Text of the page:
ICP-MS; ablation laser; éléments en trace; figure de mérite; coefficients de partage entre cristal et liquide In this contribution we evaluate the capabilities of laser ablation-inductively coupled plasma-mass spectrometry (LA-ICP-MS) using a 12 ,m spot size. Precision, accuracy and detection limits were assessed on the USGS BCR-2G reference material. We demonstrate that the 12 ,m LA-ICP-MS analyses of experimentally-grown amphibole and garnet are in excellent agreement with secondary ion mass spectrometry (SIMS) trace element determinations on the same crystals. The 12 ,m spot size configuration was subsequently used to determine trace element crystal-melt partition coefficients (Dc/m) for a wide range of trace elements in amphibole in equilibrium with a basanitic melt. The following strategy to determine accurately and evaluate Dc/m is proposed. One or more major elements determined previously by electron probe microanalysis (EPMA) was used to ensure consistency between EPMA and the composition of the aerosol produced by the laser ablation. Measured Dc/m values were successively evaluated using the lattice strain model. The use of this strategy significantly improved the precision and accuracy of Dc/m determination when a LA-ICP-MS configuration with a high spatial resolution was employed. Dans cet article nous évaluons les potentialités de l'ablation laser couplée à un spectromètre de masse à plasma induit (LA-ICP-MS) en travaillant avec un diamètre d'impact de 12 ,m. Précision, justesse et limites de détections sont évaluées sur le matériau de référence BCR-2G de l'USGS. Nous démontrons que les analyses LA-ICP-MS faites avec un diamètre de 12 ,m sur les amphiboles et des grenats synthétiques sont en excellent accord avec les déterminations d'éléments en trace effectuées sur les mêmes cristaux par sonde ionique (SIMS). Ce diamètre d'impact de 12 ,m a donc été sélectionné pour déterminer les coefficients de partage cristal/liquide (Dc/m) pour un grand nombre d'éléments en trace dans une amphibole en équilibre avec un liquide basanitique. Nous proposons la stratégie d'analyse suivante, qui assure une détermination exacte des coefficients de partage Dc/m. Un ou plusieurs des éléments majeurs déterminés auparavant par microsonde électronique (EMPA) est utilisé pour garantir la consistance des données entre EMPA et la composition de l'aérosol produit par l'ablation laser. Les Dc/m mesurés sont ensuite évalués en utilisant le modèle de contrainte de réseau. L'utilisation de cette stratégie améliore de manière significative la précision et la justesse des déterminations de Dc/m quand elle est couplée à l'utilisation d'un système LA-ICP-MS de grande résolution spatiale. [source]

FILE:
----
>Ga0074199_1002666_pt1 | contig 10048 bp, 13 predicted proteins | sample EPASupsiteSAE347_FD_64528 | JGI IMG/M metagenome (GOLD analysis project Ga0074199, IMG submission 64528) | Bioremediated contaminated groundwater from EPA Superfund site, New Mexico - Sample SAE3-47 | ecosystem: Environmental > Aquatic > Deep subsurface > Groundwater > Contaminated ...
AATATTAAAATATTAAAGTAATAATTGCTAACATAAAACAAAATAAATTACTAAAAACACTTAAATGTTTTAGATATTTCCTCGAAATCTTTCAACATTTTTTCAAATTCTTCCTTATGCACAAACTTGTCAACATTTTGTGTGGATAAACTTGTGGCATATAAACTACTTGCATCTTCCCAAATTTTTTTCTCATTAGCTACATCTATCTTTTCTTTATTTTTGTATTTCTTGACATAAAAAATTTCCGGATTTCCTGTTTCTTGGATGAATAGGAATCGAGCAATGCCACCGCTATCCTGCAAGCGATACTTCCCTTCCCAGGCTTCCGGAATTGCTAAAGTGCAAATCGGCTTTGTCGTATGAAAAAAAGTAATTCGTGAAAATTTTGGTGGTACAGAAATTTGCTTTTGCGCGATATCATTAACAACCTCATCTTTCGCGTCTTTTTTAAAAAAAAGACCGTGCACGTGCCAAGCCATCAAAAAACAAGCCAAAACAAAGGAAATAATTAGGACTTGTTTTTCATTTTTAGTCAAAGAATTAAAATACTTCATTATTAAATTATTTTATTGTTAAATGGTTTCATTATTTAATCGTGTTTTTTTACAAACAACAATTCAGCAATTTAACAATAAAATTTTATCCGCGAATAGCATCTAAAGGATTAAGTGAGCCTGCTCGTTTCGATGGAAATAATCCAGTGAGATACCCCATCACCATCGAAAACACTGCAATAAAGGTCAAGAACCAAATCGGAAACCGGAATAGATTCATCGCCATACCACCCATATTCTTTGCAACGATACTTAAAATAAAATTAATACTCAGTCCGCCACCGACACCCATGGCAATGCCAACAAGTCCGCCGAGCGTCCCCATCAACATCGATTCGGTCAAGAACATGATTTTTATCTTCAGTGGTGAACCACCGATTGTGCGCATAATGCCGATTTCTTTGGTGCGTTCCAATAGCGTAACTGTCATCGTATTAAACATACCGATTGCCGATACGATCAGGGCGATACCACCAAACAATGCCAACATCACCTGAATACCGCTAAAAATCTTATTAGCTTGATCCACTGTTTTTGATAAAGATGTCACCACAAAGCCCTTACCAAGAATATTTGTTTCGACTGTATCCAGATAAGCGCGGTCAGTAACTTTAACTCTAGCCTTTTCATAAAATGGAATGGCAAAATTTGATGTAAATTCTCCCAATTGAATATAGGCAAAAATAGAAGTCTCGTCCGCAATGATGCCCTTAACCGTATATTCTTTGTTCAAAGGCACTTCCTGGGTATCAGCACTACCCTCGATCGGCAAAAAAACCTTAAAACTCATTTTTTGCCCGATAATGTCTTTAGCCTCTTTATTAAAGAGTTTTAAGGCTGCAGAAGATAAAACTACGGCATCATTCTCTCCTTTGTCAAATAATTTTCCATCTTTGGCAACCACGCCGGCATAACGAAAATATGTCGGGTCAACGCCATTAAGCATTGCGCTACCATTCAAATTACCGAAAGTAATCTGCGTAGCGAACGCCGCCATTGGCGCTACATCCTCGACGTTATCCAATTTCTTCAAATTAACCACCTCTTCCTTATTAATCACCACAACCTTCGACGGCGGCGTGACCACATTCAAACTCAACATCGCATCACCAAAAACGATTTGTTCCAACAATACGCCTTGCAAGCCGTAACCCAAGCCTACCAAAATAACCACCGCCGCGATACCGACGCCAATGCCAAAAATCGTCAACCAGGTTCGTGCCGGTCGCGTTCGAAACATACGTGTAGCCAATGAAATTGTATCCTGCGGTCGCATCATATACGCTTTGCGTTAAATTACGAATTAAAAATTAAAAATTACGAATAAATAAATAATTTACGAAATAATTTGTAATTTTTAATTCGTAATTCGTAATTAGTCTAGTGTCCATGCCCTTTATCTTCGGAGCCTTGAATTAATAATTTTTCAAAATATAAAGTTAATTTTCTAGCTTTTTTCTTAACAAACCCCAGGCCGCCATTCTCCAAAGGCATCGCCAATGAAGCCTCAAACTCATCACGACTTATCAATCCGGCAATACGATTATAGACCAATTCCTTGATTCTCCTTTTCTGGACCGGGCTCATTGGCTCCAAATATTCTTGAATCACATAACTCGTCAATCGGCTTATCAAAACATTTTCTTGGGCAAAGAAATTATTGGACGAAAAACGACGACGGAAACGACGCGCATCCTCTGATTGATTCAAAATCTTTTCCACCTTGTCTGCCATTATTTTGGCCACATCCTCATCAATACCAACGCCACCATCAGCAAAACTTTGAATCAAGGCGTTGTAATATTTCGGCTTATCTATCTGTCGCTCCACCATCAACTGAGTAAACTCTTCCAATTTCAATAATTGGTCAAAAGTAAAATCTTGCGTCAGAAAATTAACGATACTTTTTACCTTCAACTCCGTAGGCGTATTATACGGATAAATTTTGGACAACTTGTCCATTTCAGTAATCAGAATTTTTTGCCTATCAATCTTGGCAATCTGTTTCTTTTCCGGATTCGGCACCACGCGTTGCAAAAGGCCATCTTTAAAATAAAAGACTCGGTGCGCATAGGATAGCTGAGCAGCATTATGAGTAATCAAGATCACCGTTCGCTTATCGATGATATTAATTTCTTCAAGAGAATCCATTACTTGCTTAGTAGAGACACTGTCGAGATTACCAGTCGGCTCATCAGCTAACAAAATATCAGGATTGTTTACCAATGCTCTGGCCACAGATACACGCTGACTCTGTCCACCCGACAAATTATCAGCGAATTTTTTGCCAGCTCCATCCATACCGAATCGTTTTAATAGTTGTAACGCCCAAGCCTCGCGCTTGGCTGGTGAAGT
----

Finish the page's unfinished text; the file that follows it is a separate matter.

Strain Mapping at the Atomic Scale in Highly Mismatched Heterointerfaces,

M. Sánchez
Abstract A complete characterization of dislocation network in a highly mismatched interface with high spatial resolution has been performed. The interface between InN quantum dots and a (0001) GaN substrate contains three noninteracting sets of regularly-spaced misfit dislocations lying along <110> directions. The network has a "Star of David" form, with each star bounding a hexagonal region which is pseudomorphic. These misfit dislocations form a threading dislocation network at the island edges due to free surface forces. [source]

Spatially Selective Functionalization of Conducting Polymers by "Electroclick" Chemistry

Thomas Steen Hansen
Conducting polymer microelectrodes can electrochemically generate the catalyst required for their own functionalization by "click chemistry" with high spatial resolution. Interdigitated microelectrodes prepared from an azide-containing conducting polymer are selectively functionalized in sequence by two alkyne-modified fluorophores by control of the applied potentials. [source]